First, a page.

Sunday, July 24, 2011

Luke: So You May Know With Certainty

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Luke: So You May Know With Certainty (Luke 1:1-4; 24:36-53)

Message #3 of "NT70 -- 70 Days through the New Testament" by Pastor Jeff MacLurg; Our Savior's Baptist Church (, Federal Way, Wash.; Sunday, July 17, 2011 (My notes from the 9:45 and 11 am services, I pray they will be useful to you.)

--- Can you be sure? ---

- Did it really happen? (historical)
- Does it satisfy my intellectual needs? (personal)
- Do I want to follow it? (will)

--- Luke, the book of "certainty" (1:1-4) ---

Luke was written 2,000 years ago to answer that same question.  They were asking back then, just as they are today.  The book was commissioned to address nagging doubts.

* The book - a book of certainty, a book that shows the certainty of what Christianity is about.  Luke is longest Gospel, written almost entirely in chronological order.  Matthew - emphasizes what Jesus said; Mark - emphasizes what Jesus did; Luke - who Jesus is; John - written later to address questions people still had.

* The writer - Luke.  Never mentioned by name, but it's clear that Acts and Luke were written by the same person and Luke is named several times in Acts.  Luke was a Gentile (not a jew).  He hadn't been looking for a Messiah, he came with a little more of a blank slate.  Luke was a doctor.  Like today, being a doctor required training.  It's clear from the focus of his writing, that he's not writing to put an emphasis on himself, but on Jesus.  Luke never knew Jesus, he was a follower of Paul and knew Peter, John, James.  Paul wrote more books, but Luke wrote more overall. Luke later travelled with Paul and supported Paul's ministry. Luke is still described today as an excellent historian for his research, investigation and writing.

* The recipient - Theophilus - "most excellent" = Roman official.  (The designation was repeated several times at the end of Acts referring to other Roman officials.)  Theophilus - a greek name. (A gentile.)  Probably wealthy, almost certainly of great influence.  Theophilus means "one who loves God" - probably a recent convert.  Might have put his job (and live) at risk to be identified as a follower of Jesus.  It appears that Theophilus commissioned Luke to write an accurate description, so that Theophilus could be sure of what he believed (or learn if it was untrue).  Luke was probably a prominent, learned, esteemed doctor.  Theophilus probably also commissioned Luke to write about Acts later after reading the book of Luke, which also suggests that Theophilus was satisfied with the work Luke had done in the book now referred to as the book of Luke.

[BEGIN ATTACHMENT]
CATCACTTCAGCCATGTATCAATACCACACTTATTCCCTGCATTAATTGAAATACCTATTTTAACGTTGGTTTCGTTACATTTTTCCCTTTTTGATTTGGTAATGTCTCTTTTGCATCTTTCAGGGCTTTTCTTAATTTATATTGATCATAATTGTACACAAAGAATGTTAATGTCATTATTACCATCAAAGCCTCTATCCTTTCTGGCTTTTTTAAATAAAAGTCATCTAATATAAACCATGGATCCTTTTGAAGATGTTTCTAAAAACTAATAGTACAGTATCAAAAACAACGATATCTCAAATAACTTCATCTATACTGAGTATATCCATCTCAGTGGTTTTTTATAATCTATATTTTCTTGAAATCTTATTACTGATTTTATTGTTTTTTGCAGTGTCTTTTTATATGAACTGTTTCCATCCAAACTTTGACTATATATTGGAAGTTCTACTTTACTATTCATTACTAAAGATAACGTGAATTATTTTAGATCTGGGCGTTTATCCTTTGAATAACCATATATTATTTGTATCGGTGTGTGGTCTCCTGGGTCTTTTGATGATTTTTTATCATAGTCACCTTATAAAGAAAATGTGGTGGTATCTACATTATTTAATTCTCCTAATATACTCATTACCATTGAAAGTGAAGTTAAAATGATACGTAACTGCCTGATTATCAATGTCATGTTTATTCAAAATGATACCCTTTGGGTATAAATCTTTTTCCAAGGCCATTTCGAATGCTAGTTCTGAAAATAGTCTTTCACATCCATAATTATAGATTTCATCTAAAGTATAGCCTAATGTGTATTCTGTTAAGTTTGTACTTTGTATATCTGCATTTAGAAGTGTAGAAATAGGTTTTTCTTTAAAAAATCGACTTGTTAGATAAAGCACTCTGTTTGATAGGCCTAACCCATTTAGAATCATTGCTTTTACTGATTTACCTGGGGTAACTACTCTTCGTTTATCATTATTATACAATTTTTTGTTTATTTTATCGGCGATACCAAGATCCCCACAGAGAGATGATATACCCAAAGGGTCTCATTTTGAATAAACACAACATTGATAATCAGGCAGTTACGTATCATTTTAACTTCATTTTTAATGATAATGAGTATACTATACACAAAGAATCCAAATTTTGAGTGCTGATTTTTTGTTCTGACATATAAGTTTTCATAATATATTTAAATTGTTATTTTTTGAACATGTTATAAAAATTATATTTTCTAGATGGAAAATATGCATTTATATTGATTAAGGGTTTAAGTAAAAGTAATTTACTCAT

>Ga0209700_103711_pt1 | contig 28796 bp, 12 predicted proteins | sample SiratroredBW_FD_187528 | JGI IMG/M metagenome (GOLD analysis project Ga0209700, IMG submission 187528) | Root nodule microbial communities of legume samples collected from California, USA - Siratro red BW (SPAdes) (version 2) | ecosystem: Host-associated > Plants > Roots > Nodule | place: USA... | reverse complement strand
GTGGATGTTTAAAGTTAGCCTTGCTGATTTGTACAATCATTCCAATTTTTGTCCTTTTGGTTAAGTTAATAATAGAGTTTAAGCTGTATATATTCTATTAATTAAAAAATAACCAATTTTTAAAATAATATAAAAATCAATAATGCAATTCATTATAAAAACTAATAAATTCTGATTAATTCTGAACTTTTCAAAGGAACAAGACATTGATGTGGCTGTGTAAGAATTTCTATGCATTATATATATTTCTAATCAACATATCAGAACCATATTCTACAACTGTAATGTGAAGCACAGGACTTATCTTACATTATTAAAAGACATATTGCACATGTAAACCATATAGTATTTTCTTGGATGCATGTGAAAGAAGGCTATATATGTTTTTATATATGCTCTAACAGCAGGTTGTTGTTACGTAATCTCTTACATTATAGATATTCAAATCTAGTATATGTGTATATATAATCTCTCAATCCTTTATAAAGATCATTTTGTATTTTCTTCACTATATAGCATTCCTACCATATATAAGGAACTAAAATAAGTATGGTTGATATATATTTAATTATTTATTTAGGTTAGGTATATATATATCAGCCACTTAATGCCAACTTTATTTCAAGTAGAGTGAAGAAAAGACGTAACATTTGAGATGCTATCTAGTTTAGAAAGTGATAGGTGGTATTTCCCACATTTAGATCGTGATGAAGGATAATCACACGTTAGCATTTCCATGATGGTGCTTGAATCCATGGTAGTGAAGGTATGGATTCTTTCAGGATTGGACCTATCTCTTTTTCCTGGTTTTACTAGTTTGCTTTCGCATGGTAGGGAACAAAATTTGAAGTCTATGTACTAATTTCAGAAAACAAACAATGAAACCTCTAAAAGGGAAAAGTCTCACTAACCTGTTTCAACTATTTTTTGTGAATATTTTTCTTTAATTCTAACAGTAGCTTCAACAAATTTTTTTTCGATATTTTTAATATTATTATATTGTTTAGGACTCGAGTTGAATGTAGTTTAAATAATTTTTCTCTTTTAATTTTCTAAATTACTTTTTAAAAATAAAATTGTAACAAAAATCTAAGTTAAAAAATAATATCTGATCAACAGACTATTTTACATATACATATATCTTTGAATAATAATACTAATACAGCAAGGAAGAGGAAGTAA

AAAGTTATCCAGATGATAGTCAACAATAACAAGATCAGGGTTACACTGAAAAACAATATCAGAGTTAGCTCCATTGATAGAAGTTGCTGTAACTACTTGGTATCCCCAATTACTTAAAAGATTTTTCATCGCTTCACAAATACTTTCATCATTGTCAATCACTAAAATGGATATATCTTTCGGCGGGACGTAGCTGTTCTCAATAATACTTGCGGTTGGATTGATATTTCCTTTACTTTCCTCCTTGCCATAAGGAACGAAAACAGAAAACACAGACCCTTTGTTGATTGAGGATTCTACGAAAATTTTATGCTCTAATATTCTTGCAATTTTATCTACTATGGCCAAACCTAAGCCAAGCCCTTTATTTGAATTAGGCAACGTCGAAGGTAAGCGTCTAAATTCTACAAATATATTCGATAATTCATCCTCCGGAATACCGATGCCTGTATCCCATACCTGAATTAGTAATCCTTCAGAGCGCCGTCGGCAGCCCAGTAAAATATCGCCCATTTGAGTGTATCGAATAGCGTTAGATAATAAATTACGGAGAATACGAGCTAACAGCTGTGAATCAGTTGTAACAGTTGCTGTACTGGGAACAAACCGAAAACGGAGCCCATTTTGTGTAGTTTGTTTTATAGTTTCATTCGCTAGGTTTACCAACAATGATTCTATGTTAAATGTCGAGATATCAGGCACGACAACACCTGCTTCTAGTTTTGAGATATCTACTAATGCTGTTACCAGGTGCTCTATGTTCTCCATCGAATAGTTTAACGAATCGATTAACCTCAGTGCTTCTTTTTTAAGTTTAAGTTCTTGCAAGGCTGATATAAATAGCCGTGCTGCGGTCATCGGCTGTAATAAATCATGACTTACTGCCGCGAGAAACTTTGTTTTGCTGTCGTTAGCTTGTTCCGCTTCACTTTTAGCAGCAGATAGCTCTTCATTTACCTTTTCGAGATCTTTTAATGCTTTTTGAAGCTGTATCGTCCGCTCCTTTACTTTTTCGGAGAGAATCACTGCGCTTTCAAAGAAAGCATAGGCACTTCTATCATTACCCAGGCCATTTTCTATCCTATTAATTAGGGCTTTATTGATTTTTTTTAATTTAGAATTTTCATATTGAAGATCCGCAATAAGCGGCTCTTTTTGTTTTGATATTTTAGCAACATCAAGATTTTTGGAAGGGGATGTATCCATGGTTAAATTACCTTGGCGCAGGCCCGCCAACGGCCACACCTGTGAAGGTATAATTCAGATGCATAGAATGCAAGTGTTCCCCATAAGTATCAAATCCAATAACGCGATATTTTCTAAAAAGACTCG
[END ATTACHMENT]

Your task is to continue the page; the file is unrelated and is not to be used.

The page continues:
* The method - Luke was not an eyewitness to the life and acts of Jesus.  So he had to research.  First, he consulted other writings (including Matthew, Mark and some of Paul's early letters; probably also other letters and writings by eyewitnesses and recipients of miracles, other claims people had made that were ultimately untrue), next, he interviews eyewitnesses (and cynics and critics) and third, he consulted with the oral traditions.  (Before the bombardment of media, oral tradition was quite reliable and the most common way to retain knowledge from generation to generation.)

--- Why you can be certain ---

Why does Luke do all this? Why does he go to all this trouble? " you may know the CERTAINTY..."  The Jesus of history that you've heard of really did claim to be God, truly did live, really was killed, really was seen again after his death.  Luke writes so that you can be absolutely certain that Jesus is real.

How can we be so certain today?

1. The reliability of the person who wrote the book.  (He didn't start predisposed to believe.  He came to believe after looking into it for himself.  He was an intellectual man who knew how to look for answers.)